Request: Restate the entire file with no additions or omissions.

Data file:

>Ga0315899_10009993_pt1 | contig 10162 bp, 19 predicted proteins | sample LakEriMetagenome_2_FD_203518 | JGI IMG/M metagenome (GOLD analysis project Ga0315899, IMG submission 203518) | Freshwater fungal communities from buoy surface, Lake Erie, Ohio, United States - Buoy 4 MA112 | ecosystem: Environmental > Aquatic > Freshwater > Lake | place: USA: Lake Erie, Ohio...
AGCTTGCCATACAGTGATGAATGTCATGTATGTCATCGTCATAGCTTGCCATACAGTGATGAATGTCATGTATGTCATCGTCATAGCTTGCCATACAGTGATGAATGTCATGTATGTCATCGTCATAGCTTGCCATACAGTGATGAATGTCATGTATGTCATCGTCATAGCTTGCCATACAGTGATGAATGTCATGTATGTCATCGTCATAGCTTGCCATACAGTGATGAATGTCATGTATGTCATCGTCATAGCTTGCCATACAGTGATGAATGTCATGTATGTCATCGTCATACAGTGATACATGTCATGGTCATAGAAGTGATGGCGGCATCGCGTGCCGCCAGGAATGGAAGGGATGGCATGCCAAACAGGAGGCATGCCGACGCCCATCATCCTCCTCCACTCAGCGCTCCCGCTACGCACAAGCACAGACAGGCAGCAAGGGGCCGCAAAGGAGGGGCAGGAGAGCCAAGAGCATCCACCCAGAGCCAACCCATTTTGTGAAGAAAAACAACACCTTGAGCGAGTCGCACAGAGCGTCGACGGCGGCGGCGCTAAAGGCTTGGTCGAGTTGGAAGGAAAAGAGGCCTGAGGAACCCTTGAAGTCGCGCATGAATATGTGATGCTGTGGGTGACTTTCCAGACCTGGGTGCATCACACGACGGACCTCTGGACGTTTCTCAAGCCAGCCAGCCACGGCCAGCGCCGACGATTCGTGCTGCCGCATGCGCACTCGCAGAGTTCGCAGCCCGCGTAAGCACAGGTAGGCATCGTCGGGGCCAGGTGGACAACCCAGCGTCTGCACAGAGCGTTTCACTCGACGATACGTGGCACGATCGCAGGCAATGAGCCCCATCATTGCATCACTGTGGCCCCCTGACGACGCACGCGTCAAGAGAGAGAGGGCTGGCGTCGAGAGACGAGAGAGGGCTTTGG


>Ga0315899_10009993_pt1 | contig 10162 bp, 19 predicted proteins | sample LakEriMetagenome_2_FD_203518 | JGI IMG/M metagenome (GOLD analysis project Ga0315899, IMG submission 203518) | Freshwater fungal communities from buoy surface, Lake Erie, Ohio, United States - Buoy 4 MA112 | ecosystem: Environmental > Aquatic > Freshwater > Lake | place: USA: Lake Erie, Ohio...
AGCTTGCCATACAGTGATGAATGTCATGTATGTCATCGTCATAGCTTGCCATACAGTGATGAATGTCATGTATGTCATCGTCATAGCTTGCCATACAGTGATGAATGTCATGTATGTCATCGTCATAGCTTGCCATACAGTGATGAATGTCATGTATGTCATCGTCATAGCTTGCCATACAGTGATGAATGTCATGTATGTCATCGTCATAGCTTGCCATACAGTGATGAATGTCATGTATGTCATCGTCATAGCTTGCCATACAGTGATGAATGTCATGTATGTCATCGTCATACAGTGATACATGTCATGGTCATAGAAGTGATGGCGGCATCGCGTGCCGCCAGGAATGGAAGGGATGGCATGCCAAACAGGAGGCATGCCGACGCCCATCATCCTCCTCCACTCAGCGCTCCCGCTACGCACAAGCACAGACAGGCAGCAAGGGGCCGCAAAGGAGGGGCAGGAGAGCCAAGAGCATCCACCCAGAGCCAACCCATTTTGTGAAGAAAAACAACACCTTGAGCGAGTCGCACAGAGCGTCGACGGCGGCGGCGCTAAAGGCTTGGTCGAGTTGGAAGGAAAAGAGGCCTGAGGAACCCTTGAAGTCGCGCATGAATATGTGATGCTGTGGGTGACTTTCCAGACCTGGGTGCATCACACGACGGACCTCTGGACGTTTCTCAAGCCAGCCAGCCACGGCCAGCGCCGACGATTCGTGCTGCCGCATGCGCACTCGCAGAGTTCGCAGCCCGCGTAAGCACAGGTAGGCATCGTCGGGGCCAGGTGGACAACCCAGCGTCTGCACAGAGCGTTTCACTCGACGATACGTGGCACGATCGCAGGCAATGAGCCCCATCATTGCATCACTGTGGCCCCCTGACGACGCACGCGTCAAGAGAGAGAGGGCTGGCGTCGAGAGACGAGAGAGGGCTTTGG